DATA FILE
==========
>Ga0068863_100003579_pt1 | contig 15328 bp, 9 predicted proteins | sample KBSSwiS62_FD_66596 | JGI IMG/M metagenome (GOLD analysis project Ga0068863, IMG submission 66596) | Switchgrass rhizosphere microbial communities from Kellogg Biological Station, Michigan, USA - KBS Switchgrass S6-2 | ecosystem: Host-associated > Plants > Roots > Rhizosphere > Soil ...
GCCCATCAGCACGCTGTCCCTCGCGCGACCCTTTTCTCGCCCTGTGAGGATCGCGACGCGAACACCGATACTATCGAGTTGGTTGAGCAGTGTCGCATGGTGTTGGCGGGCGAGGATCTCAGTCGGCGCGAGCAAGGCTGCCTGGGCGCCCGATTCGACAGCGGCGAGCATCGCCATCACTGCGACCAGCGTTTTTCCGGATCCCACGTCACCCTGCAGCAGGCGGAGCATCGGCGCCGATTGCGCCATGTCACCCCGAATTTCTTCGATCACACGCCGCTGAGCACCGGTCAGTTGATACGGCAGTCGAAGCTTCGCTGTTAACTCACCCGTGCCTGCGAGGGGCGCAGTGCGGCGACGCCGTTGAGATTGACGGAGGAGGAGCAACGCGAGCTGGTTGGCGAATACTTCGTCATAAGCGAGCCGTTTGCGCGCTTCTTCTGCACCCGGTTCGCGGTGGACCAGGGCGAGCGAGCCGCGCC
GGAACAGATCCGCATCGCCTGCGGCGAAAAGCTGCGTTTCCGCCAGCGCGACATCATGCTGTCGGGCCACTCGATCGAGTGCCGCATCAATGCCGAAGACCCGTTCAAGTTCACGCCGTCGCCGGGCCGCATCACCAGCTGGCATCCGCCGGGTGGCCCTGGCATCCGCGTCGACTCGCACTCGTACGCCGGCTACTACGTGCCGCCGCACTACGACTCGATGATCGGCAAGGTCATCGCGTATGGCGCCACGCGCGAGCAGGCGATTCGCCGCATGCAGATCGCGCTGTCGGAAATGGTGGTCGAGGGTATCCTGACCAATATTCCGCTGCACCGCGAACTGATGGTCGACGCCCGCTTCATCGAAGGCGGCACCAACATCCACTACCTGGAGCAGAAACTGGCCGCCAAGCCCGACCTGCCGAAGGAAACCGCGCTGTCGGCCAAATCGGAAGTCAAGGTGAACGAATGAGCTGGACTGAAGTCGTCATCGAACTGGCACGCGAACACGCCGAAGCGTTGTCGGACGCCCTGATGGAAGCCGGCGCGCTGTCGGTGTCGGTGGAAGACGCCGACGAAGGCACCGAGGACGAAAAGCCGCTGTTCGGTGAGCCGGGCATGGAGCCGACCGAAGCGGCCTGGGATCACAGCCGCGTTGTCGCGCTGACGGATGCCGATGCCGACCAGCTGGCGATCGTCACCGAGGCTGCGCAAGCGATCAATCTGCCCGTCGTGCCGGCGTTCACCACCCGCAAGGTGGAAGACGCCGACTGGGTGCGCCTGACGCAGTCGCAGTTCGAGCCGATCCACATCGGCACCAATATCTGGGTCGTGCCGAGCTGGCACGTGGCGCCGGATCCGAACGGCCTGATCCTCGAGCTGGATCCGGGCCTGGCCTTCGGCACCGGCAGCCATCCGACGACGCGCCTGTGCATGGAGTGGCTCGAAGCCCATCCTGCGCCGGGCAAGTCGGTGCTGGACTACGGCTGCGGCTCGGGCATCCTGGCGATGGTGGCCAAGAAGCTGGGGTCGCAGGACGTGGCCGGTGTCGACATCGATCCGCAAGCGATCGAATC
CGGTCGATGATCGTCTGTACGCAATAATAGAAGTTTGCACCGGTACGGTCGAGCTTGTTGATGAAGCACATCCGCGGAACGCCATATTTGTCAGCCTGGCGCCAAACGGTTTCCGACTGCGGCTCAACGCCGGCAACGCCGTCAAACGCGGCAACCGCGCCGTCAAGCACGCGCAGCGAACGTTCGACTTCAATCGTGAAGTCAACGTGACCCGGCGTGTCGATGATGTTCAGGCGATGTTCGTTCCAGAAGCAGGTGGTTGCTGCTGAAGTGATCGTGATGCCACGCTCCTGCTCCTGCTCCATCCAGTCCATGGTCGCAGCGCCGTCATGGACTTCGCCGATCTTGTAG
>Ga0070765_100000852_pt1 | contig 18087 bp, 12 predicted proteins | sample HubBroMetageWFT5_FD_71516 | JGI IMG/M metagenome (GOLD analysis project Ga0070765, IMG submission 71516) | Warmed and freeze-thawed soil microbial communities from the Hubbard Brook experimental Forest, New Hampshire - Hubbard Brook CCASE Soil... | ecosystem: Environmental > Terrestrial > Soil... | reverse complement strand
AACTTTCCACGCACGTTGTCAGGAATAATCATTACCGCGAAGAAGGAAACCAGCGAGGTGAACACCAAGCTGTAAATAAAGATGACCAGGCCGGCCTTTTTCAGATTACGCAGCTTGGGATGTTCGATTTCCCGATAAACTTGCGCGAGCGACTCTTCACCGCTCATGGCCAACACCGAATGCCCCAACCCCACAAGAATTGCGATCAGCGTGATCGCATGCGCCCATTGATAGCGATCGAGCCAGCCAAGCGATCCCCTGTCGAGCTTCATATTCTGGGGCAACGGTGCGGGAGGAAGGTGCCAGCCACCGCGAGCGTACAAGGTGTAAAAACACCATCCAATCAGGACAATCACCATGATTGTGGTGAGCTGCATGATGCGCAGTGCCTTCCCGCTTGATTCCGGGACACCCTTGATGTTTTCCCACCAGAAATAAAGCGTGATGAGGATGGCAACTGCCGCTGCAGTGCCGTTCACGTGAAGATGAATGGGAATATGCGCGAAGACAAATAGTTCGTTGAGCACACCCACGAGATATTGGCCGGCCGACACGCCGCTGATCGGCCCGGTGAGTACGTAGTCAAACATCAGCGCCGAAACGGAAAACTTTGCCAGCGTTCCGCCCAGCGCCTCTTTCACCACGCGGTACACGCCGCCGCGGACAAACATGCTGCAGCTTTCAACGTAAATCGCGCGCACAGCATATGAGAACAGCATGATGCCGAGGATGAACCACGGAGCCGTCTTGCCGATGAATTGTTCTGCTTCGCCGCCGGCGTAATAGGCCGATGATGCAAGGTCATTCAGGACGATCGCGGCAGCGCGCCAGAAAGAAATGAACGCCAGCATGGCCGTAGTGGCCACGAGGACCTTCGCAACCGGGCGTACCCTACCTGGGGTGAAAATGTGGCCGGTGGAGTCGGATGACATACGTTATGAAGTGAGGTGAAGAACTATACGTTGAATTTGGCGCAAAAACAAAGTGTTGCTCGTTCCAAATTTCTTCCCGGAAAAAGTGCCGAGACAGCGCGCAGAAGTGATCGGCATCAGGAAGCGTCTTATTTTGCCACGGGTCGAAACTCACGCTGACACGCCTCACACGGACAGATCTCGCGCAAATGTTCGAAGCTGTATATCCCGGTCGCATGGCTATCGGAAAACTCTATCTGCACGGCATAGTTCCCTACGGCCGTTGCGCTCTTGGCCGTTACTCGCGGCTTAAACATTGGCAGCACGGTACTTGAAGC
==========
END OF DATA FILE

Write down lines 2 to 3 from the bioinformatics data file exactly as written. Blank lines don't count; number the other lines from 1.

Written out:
GCCCATCAGCACGCTGTCCCTCGCGCGACCCTTTTCTCGCCCTGTGAGGATCGCGACGCGAACACCGATACTATCGAGTTGGTTGAGCAGTGTCGCATGGTGTTGGCGGGCGAGGATCTCAGTCGGCGCGAGCAAGGCTGCCTGGGCGCCCGATTCGACAGCGGCGAGCATCGCCATCACTGCGACCAGCGTTTTTCCGGATCCCACGTCACCCTGCAGCAGGCGGAGCATCGGCGCCGATTGCGCCATGTCACCCCGAATTTCTTCGATCACACGCCGCTGAGCACCGGTCAGTTGATACGGCAGTCGAAGCTTCGCTGTTAACTCACCCGTGCCTGCGAGGGGCGCAGTGCGGCGACGCCGTTGAGATTGACGGAGGAGGAGCAACGCGAGCTGGTTGGCGAATACTTCGTCATAAGCGAGCCGTTTGCGCGCTTCTTCTGCACCCGGTTCGCGGTGGACCAGGGCGAGCGAGCCGCGCC
GGAACAGATCCGCATCGCCTGCGGCGAAAAGCTGCGTTTCCGCCAGCGCGACATCATGCTGTCGGGCCACTCGATCGAGTGCCGCATCAATGCCGAAGACCCGTTCAAGTTCACGCCGTCGCCGGGCCGCATCACCAGCTGGCATCCGCCGGGTGGCCCTGGCATCCGCGTCGACTCGCACTCGTACGCCGGCTACTACGTGCCGCCGCACTACGACTCGATGATCGGCAAGGTCATCGCGTATGGCGCCACGCGCGAGCAGGCGATTCGCCGCATGCAGATCGCGCTGTCGGAAATGGTGGTCGAGGGTATCCTGACCAATATTCCGCTGCACCGCGAACTGATGGTCGACGCCCGCTTCATCGAAGGCGGCACCAACATCCACTACCTGGAGCAGAAACTGGCCGCCAAGCCCGACCTGCCGAAGGAAACCGCGCTGTCGGCCAAATCGGAAGTCAAGGTGAACGAATGAGCTGGACTGAAGTCGTCATCGAACTGGCACGCGAACACGCCGAAGCGTTGTCGGACGCCCTGATGGAAGCCGGCGCGCTGTCGGTGTCGGTGGAAGACGCCGACGAAGGCACCGAGGACGAAAAGCCGCTGTTCGGTGAGCCGGGCATGGAGCCGACCGAAGCGGCCTGGGATCACAGCCGCGTTGTCGCGCTGACGGATGCCGATGCCGACCAGCTGGCGATCGTCACCGAGGCTGCGCAAGCGATCAATCTGCCCGTCGTGCCGGCGTTCACCACCCGCAAGGTGGAAGACGCCGACTGGGTGCGCCTGACGCAGTCGCAGTTCGAGCCGATCCACATCGGCACCAATATCTGGGTCGTGCCGAGCTGGCACGTGGCGCCGGATCCGAACGGCCTGATCCTCGAGCTGGATCCGGGCCTGGCCTTCGGCACCGGCAGCCATCCGACGACGCGCCTGTGCATGGAGTGGCTCGAAGCCCATCCTGCGCCGGGCAAGTCGGTGCTGGACTACGGCTGCGGCTCGGGCATCCTGGCGATGGTGGCCAAGAAGCTGGGGTCGCAGGACGTGGCCGGTGTCGACATCGATCCGCAAGCGATCGAATC